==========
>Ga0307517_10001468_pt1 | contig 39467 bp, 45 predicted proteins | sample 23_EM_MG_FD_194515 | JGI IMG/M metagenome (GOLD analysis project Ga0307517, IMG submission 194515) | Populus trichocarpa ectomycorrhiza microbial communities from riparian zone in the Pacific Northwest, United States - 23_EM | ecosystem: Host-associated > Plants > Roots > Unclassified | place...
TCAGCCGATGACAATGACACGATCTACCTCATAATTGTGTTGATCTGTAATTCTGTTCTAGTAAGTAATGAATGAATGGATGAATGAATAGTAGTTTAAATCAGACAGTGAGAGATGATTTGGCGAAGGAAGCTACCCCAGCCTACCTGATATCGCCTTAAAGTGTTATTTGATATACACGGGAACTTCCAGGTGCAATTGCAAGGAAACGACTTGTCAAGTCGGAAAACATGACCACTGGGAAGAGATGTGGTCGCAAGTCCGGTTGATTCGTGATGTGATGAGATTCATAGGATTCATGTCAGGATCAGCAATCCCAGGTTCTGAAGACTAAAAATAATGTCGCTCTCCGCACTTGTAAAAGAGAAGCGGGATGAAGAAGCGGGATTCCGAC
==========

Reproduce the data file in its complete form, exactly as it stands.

>Ga0307517_10001468_pt1 | contig 39467 bp, 45 predicted proteins | sample 23_EM_MG_FD_194515 | JGI IMG/M metagenome (GOLD analysis project Ga0307517, IMG submission 194515) | Populus trichocarpa ectomycorrhiza microbial communities from riparian zone in the Pacific Northwest, United States - 23_EM | ecosystem: Host-associated > Plants > Roots > Unclassified | place...
TCAGCCGATGACAATGACACGATCTACCTCATAATTGTGTTGATCTGTAATTCTGTTCTAGTAAGTAATGAATGAATGGATGAATGAATAGTAGTTTAAATCAGACAGTGAGAGATGATTTGGCGAAGGAAGCTACCCCAGCCTACCTGATATCGCCTTAAAGTGTTATTTGATATACACGGGAACTTCCAGGTGCAATTGCAAGGAAACGACTTGTCAAGTCGGAAAACATGACCACTGGGAAGAGATGTGGTCGCAAGTCCGGTTGATTCGTGATGTGATGAGATTCATAGGATTCATGTCAGGATCAGCAATCCCAGGTTCTGAAGACTAAAAATAATGTCGCTCTCCGCACTTGTAAAAGAGAAGCGGGATGAAGAAGCGGGATTCCGAC